Instructables

Increase the speed of an electric motor?

My electric bike, seen here, was built for my senior project. I was limited on motor choice, and had to go with the best I had, an old powerchair motor. After 2 successfull attempts at building an electric bike, I have discovered that it is impossible to go faster that 25 mph with with one of these motors. As you can see on my instructable the bike has 6 speeds, with a top speed of 20mph in first gear. however, when I shift gears, the motor rpm's decrease instead of the speed increasing. I have heard before that it is possible to run an electric motor at higher voltages than it is rated, so I was wondering, if i could add a seperate switch and a "booster battery" of sorts, that as long as I monitered the voltage so as to not let exceed 24 volts, if this would be feasible. My only other option would be to add a second motor in parallel with the first, and on the same drive belt. The first option would be the easiest, if it could work without damaging the motor. Any help would be appreciated.
Thanks,
iloveairsoftstuff

iceng3 years ago
Raising voltage on a DC electric motor almost always works, But two things can really damage it.
  • 1) A motor running on more voltage will run hotter, Don't let it   get so hot that your wire windings start to smell (burning varnish) very detrimental.
  • 2) A motor on even more voltage can eat it's brushes on the commutator faster then it can get hot.  Only clue you get is some sounds and the welder like arcing if you can see into the brush cavity.
Also sounds like you are both battery and motor limited. When you change to a higher gear and the motor speed does not climb back up near it's previous speed after a while.

Good work on your ible.

A

the mechanical engineer (author)  iceng3 years ago
so how much can I raise it for how long without serious consequences? I have heard that they can be run safely at 50% greater voltage, so would 36 be ok?
I don't know your specific motor,
Trial and error is a valid discovery technique.
Most DC motors can easily withstand a 50% increase in voltage above their Nameplate Design is correct.
Just watch the temperature of the frame under load.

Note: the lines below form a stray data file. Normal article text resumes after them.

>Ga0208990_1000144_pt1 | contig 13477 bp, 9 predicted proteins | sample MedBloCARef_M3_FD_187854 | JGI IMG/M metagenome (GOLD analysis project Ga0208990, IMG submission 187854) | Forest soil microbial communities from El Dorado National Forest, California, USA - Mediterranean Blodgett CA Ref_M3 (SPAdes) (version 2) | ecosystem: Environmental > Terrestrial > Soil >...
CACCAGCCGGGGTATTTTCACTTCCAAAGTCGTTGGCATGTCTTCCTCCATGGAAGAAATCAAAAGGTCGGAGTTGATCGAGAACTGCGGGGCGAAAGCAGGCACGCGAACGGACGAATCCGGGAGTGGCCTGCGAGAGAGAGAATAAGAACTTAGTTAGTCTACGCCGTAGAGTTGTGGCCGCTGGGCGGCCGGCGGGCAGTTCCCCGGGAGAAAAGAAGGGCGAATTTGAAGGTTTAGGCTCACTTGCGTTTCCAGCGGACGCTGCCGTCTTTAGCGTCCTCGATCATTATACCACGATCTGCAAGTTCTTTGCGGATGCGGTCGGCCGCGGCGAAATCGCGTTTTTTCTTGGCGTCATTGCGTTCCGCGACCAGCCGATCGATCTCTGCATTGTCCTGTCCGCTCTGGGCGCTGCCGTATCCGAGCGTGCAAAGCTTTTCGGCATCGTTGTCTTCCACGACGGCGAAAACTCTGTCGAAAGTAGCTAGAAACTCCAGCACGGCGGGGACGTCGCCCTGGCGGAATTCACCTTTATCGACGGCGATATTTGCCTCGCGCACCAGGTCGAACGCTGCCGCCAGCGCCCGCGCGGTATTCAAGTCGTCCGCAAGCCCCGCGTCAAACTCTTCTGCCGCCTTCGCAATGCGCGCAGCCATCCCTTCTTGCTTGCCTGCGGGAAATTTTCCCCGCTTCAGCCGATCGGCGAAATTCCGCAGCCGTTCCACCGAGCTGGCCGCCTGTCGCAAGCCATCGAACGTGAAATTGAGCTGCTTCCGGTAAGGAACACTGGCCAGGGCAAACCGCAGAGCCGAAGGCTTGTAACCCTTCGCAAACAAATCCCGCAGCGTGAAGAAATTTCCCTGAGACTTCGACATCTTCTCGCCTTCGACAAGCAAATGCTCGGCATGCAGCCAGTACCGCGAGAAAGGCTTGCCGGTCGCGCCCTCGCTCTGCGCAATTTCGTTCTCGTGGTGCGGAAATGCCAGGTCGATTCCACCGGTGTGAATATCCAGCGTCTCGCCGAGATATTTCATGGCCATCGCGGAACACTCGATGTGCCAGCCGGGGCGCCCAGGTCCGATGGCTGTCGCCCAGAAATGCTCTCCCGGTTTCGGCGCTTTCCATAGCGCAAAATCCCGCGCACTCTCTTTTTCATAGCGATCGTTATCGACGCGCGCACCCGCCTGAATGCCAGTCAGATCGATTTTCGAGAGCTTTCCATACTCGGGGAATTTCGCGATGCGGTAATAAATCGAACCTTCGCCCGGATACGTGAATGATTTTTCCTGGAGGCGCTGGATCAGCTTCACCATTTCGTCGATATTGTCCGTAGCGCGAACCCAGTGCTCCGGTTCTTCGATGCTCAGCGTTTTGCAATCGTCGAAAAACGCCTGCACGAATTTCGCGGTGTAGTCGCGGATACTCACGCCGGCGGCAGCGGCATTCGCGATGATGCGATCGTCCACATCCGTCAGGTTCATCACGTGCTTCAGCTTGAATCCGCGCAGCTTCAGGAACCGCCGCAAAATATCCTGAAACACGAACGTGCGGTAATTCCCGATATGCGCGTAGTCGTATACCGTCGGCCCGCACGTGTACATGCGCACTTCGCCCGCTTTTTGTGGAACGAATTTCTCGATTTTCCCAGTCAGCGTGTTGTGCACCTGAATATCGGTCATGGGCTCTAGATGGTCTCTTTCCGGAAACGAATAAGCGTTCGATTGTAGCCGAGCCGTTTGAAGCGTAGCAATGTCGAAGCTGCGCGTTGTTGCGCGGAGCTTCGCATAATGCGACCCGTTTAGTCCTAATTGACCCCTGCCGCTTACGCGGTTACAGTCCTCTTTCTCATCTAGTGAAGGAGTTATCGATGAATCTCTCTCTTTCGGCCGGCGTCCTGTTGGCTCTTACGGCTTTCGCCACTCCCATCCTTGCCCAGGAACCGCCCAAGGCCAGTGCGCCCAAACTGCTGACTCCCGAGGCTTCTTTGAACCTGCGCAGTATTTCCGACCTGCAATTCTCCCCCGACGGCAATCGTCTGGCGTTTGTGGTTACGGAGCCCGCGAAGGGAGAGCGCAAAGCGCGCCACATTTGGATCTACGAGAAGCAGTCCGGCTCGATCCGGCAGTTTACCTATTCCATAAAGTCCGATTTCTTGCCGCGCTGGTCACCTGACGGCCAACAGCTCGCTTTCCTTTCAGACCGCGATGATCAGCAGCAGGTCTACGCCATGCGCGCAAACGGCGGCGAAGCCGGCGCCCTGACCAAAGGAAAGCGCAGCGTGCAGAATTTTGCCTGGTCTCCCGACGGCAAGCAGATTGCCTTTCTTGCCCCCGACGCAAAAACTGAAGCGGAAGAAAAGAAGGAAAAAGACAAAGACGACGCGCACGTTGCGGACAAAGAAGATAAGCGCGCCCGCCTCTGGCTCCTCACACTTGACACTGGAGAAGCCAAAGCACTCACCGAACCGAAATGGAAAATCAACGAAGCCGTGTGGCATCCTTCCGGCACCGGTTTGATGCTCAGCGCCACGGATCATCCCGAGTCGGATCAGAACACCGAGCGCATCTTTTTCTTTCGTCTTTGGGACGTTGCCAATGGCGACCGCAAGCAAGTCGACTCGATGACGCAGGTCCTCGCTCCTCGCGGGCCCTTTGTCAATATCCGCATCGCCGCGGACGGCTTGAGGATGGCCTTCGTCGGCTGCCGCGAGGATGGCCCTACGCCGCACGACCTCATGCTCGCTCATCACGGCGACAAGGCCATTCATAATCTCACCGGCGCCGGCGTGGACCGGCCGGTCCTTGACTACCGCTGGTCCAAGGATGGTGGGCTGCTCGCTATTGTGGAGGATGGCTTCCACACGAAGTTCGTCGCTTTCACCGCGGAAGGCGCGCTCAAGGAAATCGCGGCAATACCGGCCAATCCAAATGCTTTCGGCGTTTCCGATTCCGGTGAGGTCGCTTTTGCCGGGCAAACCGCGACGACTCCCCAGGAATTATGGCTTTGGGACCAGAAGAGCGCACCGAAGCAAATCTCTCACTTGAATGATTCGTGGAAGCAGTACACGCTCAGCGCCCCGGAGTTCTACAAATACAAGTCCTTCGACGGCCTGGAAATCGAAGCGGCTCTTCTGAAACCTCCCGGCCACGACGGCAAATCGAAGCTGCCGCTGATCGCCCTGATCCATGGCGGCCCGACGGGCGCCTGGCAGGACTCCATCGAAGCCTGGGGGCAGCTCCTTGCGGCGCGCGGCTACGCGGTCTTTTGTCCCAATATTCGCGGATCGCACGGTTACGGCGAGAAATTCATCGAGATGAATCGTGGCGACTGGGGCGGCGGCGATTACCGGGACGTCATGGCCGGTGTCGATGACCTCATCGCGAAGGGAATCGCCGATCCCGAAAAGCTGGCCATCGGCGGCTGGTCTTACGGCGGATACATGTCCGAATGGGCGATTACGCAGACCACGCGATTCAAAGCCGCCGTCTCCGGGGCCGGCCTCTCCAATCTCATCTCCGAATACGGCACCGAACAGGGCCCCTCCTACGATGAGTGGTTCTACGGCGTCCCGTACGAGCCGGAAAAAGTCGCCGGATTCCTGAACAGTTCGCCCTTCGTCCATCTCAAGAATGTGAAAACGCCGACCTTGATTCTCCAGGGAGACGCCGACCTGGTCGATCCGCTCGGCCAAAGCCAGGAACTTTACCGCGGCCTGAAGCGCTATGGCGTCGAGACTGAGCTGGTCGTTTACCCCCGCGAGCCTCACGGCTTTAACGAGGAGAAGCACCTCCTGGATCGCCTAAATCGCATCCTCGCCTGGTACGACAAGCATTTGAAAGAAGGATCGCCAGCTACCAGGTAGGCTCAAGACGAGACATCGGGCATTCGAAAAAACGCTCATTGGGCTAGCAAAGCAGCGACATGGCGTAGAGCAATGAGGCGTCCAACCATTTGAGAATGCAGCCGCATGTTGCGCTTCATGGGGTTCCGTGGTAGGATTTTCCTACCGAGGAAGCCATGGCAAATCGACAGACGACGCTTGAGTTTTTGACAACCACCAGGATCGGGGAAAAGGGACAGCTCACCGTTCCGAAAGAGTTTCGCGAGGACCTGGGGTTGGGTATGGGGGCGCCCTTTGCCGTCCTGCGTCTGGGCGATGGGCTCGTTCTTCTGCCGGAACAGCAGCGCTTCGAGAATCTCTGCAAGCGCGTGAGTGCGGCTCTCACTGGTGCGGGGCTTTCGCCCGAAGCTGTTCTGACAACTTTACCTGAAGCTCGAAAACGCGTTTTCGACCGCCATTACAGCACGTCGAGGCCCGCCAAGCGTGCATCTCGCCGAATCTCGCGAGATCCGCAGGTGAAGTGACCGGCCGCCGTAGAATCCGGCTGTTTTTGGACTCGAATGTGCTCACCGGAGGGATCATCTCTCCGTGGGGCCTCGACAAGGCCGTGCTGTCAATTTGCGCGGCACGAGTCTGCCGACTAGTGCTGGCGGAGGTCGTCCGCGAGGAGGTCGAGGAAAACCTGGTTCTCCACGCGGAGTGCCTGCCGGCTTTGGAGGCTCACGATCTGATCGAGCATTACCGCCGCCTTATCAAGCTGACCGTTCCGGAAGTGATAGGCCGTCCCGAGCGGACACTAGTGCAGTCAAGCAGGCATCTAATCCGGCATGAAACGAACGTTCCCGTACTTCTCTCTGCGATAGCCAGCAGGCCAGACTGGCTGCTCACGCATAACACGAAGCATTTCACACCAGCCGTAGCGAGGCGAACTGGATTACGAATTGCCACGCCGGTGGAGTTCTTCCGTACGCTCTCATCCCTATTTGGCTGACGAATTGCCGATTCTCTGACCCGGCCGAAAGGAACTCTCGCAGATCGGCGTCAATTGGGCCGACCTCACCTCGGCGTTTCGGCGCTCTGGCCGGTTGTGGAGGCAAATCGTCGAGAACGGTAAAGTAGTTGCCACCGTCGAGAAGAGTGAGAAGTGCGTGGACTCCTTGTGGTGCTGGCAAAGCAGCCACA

If the temperature starts to spike ! Kill the power immediately and let it cool down,

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LeviMc2 years ago
If you add rare earth magnets to the outside you can make it run faster without altering the voltege
iceng LeviMc2 years ago
Yes, Unless your control circuit uses back EMF for speed control then if you add magnets to increase flux the motor would slow and if placing magnets to reduce flux it would speed up.

Actually in a simple motor increasing the permanent magnetic field improves torque and that overcomes friction better with the result that the motor runs a little faster.

Hope this helps.

A
karlpinturr3 years ago
From the experiments I used to do on 1.5v model motors, rechargeables used to spin the motor faster than 'normal' batteries. I always assumed it was a function of more amps/watts from the rechargeable.

If your motor DOES work on the same principal, then the rule should hold true. So, 2 batteries in parallel ought to work.

However, I would suggest looking at your ratios first, so you don't have to figure out ways to fit another battery on your bike, keeping it balanced, etc.
caarntedd3 years ago
It sounds like the gearing is too "tall" or the ratios too far apart. If the revs drop when you change up, you don't have sufficient momentum to change into the next gear on the cluster. Look at the gearing. 20 mph in first is pretty good, you should be able to go faster than 25 with closer ratio gearing.